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My non-fiction is primarily drawn from childhood memories of Yulan, New York, a hamlet in Sullivan County, during the late 1950’s and early 60's. They are anchored in a clarity dictated by subjects illustrating and implying specific points. I consider writing an important and responsible act, part skill, part art, but always an enjoyable activity as seen through the lens of time and memory. In reading fiction, I have always been most interested in character-driven, as opposed to, plot-driven stories. Consequently, my written fictive efforts generally reflect this preference. My characters are drawn both from my experience as well as from my imagination. Their conflicts, characteristics, as well as, the way they speak, act and see themselves, stem from experience and imagination as well. These characters are generally hybrids of more than one person, either female or male, often functioning in their everyday environments. Some are soldiers, lawyers, police officers, teachers, photographers, painters...functioning within varied settings from urban to rural often reflecting a blue-collar nuance and culture. The plots of my stories function to support the stories that the characters tell: the natural friction between daughters, mothers, fathers, sons, brothers, sisters, husbands and wives generally complicated by changes in their lives—sometimes major, other times minor—that cause them to confront those around them as well as themselves. From philandering spouses, to selfish, incompetent or overindulgent parents, or individuals who discover that their lives must change. These plots, linear as well as cyclical, reflect the human drama of strength, weakness, doubt, certainty, moral choices and consequences, love, hate, fear, hope, anxiety, despair and happiness. She stepped over the puddles and around the mud along the driveway to the mailbox by the rutted road out front. Efforts like this—along with things like thunder and lightning storms, which terrified her, as well as woodchucks and raccoons prowling around all-night, which kept her on edge—reminded her that she was not a country person. Still, for the last few weeks, the culmination of months of study, their place in Manhattan hadn't worked. She had needed the tranquility of this remote house, in the Catskills, where she had spent her summer tomboy childhood. Franca walked slowly back to the house and retraced her footprints as she flipped through the handful of mail. One return address, New York State, Certification and Licensing Unit, caught her attention, and she tore it open with her finger: From Black Still Water She climbs the three steps in front of the local high school and remembers sitting on the wide stone slabs—coffee in one hand, a cigarette in the other—waiting for her little girl to finish her dancing class on countless Saturday mornings, but the memory quickly disintegrates when she opens the large steel door, and it clangs shut after her. The escaping music is deafening; vibrations pound against her chest, and in the sudden, overpowering darkness, she finds it hard to breathe. Slowly her eyes adjust, and she makes out the dancing figures through the white smoke generated from behind the jungle of gigantic speakers and amplifiers, off in the distance. She hugs the wall, inches her way along searching and her breathing slowly returns to normal. From: Dancer Standing by the sink, looking out over the lake, Jaime listens to the sounds floating up from the basement, work noises: the hammer striking nails home—one, two three...our, occasionally punctuated by the high-pitched whine of the power saw and the slap of discarded wood as it falls to the tile floor. All day, he works, non-stop, framing it out, refusing lunch a couple of hours ago, and now it is almost three in the afternoon.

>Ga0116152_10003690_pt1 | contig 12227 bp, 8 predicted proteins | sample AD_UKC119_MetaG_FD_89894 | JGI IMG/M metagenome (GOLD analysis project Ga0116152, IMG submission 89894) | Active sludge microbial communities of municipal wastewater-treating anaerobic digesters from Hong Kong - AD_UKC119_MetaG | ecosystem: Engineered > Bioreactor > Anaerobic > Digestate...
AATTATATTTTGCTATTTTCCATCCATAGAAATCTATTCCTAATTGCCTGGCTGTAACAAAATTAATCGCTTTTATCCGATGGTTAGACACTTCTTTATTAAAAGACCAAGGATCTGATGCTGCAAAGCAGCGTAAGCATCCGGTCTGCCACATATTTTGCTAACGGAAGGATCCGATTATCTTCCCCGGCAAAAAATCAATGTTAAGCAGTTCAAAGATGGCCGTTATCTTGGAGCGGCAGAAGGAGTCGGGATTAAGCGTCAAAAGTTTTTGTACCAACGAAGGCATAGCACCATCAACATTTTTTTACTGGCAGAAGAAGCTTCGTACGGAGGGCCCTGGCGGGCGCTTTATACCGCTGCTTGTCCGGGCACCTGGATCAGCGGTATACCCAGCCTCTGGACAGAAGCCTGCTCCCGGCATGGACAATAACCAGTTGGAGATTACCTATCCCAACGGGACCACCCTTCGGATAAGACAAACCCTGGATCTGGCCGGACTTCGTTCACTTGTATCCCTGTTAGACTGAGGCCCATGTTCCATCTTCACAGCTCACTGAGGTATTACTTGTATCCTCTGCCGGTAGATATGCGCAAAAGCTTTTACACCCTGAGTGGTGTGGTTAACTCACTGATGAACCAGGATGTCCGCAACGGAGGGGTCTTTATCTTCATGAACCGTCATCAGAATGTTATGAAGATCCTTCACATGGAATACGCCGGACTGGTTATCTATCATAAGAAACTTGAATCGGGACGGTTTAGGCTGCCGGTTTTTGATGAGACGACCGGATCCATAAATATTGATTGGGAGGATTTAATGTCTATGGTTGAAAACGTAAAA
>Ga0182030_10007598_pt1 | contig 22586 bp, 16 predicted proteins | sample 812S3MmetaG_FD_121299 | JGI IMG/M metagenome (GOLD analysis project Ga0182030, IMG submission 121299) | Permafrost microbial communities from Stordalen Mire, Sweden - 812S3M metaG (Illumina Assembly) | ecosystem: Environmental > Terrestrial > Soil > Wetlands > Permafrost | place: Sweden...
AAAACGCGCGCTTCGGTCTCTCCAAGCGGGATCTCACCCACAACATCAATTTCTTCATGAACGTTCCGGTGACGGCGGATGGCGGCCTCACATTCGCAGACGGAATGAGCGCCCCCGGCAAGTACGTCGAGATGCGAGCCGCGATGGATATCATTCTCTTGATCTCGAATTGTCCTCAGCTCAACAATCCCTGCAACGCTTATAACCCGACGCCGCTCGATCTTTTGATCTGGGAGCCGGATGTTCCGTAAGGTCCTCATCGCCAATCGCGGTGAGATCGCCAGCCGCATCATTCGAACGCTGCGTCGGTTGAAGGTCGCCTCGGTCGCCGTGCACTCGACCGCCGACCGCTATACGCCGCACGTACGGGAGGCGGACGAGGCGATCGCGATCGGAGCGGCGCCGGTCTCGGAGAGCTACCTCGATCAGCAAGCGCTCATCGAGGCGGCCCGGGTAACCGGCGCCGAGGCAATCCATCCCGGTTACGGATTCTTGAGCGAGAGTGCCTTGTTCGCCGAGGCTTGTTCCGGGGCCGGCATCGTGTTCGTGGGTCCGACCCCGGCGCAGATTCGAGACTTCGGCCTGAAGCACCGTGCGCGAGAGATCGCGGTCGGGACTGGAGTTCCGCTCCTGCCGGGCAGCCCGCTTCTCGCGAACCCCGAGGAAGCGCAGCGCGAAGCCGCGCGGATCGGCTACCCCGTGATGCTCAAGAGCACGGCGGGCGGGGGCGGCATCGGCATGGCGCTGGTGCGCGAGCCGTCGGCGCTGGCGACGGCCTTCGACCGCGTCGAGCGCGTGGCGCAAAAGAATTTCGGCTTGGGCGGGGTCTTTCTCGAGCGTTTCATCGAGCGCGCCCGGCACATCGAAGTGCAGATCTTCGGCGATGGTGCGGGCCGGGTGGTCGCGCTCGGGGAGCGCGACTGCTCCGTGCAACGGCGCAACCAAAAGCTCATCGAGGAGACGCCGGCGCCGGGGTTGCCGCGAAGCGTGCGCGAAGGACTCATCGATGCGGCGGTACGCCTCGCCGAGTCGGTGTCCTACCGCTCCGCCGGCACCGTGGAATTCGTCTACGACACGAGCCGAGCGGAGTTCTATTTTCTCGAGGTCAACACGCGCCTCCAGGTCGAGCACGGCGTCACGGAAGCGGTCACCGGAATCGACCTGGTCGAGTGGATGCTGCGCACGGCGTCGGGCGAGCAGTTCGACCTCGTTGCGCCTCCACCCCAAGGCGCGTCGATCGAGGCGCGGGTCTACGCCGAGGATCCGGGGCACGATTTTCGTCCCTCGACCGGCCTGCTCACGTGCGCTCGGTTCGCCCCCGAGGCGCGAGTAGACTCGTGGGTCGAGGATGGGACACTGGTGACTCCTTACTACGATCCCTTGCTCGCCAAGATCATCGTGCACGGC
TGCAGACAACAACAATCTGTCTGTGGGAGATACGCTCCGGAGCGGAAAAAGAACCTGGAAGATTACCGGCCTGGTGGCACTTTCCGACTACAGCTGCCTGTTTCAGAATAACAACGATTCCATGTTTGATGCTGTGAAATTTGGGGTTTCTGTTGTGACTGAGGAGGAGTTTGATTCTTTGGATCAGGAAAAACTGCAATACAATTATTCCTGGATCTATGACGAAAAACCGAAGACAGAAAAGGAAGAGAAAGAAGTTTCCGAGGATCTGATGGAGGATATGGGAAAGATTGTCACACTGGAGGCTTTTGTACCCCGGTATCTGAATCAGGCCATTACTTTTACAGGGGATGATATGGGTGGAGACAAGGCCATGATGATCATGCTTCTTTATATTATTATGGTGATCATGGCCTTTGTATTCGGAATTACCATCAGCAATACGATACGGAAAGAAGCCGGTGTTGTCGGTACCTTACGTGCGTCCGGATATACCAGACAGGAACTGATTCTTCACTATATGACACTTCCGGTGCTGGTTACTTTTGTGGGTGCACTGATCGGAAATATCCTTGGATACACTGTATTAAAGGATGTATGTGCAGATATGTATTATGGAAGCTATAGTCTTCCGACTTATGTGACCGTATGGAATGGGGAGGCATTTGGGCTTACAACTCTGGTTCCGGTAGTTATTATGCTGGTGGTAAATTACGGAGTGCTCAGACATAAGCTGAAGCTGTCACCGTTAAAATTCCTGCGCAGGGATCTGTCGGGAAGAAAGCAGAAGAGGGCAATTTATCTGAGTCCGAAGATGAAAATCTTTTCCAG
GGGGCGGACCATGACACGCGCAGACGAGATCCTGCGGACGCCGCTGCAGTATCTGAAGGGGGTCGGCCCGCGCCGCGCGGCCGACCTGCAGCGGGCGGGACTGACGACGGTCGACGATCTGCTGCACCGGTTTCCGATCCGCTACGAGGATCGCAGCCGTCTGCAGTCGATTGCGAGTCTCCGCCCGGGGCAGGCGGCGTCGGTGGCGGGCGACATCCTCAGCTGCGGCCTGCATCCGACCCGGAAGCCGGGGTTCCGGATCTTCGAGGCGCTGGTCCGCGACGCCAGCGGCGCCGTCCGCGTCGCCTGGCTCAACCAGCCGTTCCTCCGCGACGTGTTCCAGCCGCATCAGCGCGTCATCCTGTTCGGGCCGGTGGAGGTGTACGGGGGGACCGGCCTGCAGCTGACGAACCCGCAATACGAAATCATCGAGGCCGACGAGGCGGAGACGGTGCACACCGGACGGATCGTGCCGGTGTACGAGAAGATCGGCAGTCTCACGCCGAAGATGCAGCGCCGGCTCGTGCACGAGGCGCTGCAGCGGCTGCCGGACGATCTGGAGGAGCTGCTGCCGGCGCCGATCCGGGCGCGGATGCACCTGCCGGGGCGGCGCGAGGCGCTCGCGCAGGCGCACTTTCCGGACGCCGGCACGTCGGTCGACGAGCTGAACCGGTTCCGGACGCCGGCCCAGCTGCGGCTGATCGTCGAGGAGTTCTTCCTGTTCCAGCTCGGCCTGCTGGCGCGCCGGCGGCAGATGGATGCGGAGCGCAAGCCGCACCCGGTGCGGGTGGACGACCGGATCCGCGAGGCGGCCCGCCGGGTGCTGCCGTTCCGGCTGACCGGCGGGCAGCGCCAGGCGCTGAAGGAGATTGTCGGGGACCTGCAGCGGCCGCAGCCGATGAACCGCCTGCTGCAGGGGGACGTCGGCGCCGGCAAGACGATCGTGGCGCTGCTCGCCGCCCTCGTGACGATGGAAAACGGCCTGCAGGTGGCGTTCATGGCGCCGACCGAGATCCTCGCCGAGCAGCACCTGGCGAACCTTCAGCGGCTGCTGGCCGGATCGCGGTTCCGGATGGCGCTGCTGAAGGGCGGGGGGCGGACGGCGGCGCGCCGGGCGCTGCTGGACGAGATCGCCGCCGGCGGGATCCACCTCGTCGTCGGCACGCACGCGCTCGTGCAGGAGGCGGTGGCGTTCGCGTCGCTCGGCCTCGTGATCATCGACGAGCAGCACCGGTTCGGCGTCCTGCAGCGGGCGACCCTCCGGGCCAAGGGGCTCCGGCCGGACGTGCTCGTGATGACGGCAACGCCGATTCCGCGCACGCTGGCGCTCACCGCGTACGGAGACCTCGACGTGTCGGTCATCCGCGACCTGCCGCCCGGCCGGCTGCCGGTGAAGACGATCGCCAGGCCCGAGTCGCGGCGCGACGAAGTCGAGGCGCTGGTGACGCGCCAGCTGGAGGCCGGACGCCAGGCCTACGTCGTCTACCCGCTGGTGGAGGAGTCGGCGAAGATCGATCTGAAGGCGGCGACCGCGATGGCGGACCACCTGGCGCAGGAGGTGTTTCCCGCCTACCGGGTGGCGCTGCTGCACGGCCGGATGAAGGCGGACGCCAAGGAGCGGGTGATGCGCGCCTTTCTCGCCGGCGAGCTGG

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Dr. Dennis J. Carroll, a freelance writer and former Adjunct Associate Professor of English, is retired from the City of NY and the US Army. He grew up in Manhattan's Alphabet City and Sullivan County in upstate New York. He has traveled to Central America, Mexico, Puerto Rico, Europe, the Caribbean, the American Southwest, the South, and New England while in the military as well as a civilian. He is the author of Cops and Priests, has recently completed a military thriller tentatively titled War Babies and is currently working on a novel set in the Catskills. His work has appeared in the New York Times Book Review, New York Newsday, Catholic New York, the Voice of First Army, the Sand Paper, the Towne Crier and the Hancock Herald. He lives with his wife Francesca in New York City.
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